As the rest of the world comes to grips with the impact of Donald Trump’s executive order prohibiting immigrants from seven countries from entering the United States, tech companies have been doing their best push back and figure out how the ban could impact the industry. Microsoft is taking things a step further, and in a lengthy plea the company lays out the need for formal exemptions of certain travelers, citing issues its own employees have had to deal with regarding the ban, and insisting that the current state of affairs simply isn’t acceptable.
The crux of Microsoft’s argument is that the government already has a wealth of information about many people in the visa program, and that preventing those individuals from traveling serves virtually no purpose.
“U.S. immigration authorities already have a wide range of personal information about individuals in the visa categories that we have proposed,” the company explains. “This includes individuals’ occupation, place of residence, place of work, family members, state identification/driver’s license information, and the existence of any criminal history. In short, these individuals are ‘known quantities’ in their communities: their character, personalities, conduct, and behavior is understood by their colleagues, employers, friends, and neighbors.”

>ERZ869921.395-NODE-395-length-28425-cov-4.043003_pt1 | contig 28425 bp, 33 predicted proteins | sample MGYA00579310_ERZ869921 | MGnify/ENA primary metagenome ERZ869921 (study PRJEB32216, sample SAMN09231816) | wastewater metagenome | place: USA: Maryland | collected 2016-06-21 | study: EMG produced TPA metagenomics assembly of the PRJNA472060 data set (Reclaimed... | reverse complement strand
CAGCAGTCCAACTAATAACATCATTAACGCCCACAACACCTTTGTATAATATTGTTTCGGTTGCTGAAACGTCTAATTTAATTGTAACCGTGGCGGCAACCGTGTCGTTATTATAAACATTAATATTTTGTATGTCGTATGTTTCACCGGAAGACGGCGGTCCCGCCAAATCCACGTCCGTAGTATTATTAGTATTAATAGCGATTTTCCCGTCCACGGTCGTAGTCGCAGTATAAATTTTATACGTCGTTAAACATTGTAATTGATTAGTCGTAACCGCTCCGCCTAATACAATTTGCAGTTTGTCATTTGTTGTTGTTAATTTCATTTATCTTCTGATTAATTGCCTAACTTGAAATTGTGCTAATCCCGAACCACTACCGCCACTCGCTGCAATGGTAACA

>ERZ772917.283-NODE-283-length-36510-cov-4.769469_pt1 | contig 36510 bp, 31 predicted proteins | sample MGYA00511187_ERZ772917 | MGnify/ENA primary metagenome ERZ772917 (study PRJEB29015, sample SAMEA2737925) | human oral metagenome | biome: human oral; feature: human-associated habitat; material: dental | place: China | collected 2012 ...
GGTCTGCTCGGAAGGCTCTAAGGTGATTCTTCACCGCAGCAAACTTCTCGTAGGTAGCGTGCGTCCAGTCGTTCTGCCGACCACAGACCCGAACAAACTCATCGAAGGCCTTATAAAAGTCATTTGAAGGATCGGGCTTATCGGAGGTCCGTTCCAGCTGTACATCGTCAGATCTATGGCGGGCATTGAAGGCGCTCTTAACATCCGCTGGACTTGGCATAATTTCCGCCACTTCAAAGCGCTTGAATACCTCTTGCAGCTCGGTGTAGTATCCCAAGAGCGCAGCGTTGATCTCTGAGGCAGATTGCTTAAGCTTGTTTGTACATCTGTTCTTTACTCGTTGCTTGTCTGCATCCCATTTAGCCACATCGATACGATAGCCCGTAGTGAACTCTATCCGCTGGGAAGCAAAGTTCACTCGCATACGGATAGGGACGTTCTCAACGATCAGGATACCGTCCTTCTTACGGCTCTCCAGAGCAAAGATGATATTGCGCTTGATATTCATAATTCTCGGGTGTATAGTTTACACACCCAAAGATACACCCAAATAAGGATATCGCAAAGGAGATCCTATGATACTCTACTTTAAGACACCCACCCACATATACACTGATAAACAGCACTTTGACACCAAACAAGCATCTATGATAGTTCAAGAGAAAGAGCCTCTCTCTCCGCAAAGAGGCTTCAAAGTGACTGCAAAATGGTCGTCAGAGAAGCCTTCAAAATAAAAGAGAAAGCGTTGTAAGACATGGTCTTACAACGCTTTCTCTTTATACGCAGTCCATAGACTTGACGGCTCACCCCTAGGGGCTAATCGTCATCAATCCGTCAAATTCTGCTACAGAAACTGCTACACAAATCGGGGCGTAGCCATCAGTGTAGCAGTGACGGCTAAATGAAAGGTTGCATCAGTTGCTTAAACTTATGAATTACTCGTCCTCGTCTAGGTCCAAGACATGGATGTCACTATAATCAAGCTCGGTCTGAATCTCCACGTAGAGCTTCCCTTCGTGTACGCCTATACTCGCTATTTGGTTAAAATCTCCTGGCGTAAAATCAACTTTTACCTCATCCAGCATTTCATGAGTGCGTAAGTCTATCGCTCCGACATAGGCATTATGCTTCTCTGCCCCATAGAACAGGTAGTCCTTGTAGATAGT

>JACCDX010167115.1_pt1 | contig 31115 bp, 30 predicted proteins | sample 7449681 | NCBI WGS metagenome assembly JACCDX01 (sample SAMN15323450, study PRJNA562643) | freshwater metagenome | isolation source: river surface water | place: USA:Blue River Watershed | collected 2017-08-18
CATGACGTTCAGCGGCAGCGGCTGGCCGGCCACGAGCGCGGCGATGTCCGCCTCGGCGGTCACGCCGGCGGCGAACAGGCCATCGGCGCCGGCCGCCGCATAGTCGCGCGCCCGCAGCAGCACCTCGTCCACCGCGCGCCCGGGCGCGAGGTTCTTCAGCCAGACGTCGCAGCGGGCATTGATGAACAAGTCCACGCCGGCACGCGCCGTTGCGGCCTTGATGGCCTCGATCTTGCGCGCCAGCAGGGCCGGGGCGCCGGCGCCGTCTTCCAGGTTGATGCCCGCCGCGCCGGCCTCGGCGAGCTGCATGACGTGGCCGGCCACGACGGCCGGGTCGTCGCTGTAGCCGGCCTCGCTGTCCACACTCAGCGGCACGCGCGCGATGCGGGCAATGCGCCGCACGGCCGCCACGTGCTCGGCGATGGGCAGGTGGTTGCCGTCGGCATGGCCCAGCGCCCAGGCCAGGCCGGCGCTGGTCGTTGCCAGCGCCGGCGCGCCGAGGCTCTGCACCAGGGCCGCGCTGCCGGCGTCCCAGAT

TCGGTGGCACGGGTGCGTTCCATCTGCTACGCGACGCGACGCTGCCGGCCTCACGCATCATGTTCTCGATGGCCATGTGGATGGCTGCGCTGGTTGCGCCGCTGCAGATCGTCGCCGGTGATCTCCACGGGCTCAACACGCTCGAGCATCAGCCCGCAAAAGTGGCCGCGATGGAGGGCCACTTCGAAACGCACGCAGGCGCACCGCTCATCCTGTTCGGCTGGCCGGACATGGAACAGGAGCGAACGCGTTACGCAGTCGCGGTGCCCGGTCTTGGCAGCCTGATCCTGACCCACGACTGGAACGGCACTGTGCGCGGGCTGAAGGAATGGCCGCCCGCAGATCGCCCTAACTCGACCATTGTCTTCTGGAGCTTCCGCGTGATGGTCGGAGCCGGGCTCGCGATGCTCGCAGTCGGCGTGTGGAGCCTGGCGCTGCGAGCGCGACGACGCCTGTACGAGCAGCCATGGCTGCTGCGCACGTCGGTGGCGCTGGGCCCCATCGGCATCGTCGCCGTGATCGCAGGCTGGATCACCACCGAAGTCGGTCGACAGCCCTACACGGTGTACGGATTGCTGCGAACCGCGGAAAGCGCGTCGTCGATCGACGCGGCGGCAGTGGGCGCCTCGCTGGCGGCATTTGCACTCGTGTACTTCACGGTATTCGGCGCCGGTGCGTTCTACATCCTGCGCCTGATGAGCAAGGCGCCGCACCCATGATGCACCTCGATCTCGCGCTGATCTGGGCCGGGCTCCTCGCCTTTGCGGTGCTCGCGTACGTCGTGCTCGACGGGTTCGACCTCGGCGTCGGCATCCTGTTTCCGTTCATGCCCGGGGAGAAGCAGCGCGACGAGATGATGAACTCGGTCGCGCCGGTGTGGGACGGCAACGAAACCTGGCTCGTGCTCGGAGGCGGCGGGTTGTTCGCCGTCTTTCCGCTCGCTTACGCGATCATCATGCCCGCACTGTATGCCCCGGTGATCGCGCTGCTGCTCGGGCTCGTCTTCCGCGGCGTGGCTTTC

Microsoft suggests creating what it calls an exemption for “Responsible Known Travelers with Pressing Needs,” which would allow verified individuals who travel for work, students, and certain other low-risk individuals the ability to travel as needed for their occupation or education.
“Many of these individuals also fill critical roles in the organizations that employ them, whether they are doctors, scientists, engineers, medical technicians, software developers, or any number of other highly skilled professionals,” Microsoft says. “They are deeply valued contributors to the innovation, research and business acumen of our nation, and they serve critical roles in the successful operations of U.S. companies.”
The company has filed a formal request with the government for the exemption program to be considered, though whether it has a chance for approval or will fall on deaf ears remains to be seen.